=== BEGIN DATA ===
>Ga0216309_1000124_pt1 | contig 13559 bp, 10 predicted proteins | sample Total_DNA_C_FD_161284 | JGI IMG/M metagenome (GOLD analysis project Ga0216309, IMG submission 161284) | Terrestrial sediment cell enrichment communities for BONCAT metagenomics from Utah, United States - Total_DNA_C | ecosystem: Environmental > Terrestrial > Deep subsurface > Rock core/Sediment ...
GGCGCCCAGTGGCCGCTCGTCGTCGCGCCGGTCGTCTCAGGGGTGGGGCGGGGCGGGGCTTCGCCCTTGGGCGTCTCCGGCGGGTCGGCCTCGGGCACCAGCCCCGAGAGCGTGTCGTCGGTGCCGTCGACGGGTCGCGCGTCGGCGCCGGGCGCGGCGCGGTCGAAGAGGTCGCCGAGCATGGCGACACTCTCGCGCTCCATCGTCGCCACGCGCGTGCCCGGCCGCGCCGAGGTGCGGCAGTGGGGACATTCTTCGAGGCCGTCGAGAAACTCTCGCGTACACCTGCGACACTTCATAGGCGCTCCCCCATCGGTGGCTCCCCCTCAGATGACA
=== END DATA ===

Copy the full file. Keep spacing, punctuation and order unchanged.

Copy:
>Ga0216309_1000124_pt1 | contig 13559 bp, 10 predicted proteins | sample Total_DNA_C_FD_161284 | JGI IMG/M metagenome (GOLD analysis project Ga0216309, IMG submission 161284) | Terrestrial sediment cell enrichment communities for BONCAT metagenomics from Utah, United States - Total_DNA_C | ecosystem: Environmental > Terrestrial > Deep subsurface > Rock core/Sediment ...
GGCGCCCAGTGGCCGCTCGTCGTCGCGCCGGTCGTCTCAGGGGTGGGGCGGGGCGGGGCTTCGCCCTTGGGCGTCTCCGGCGGGTCGGCCTCGGGCACCAGCCCCGAGAGCGTGTCGTCGGTGCCGTCGACGGGTCGCGCGTCGGCGCCGGGCGCGGCGCGGTCGAAGAGGTCGCCGAGCATGGCGACACTCTCGCGCTCCATCGTCGCCACGCGCGTGCCCGGCCGCGCCGAGGTGCGGCAGTGGGGACATTCTTCGAGGCCGTCGAGAAACTCTCGCGTACACCTGCGACACTTCATAGGCGCTCCCCCATCGGTGGCTCCCCCTCAGATGACA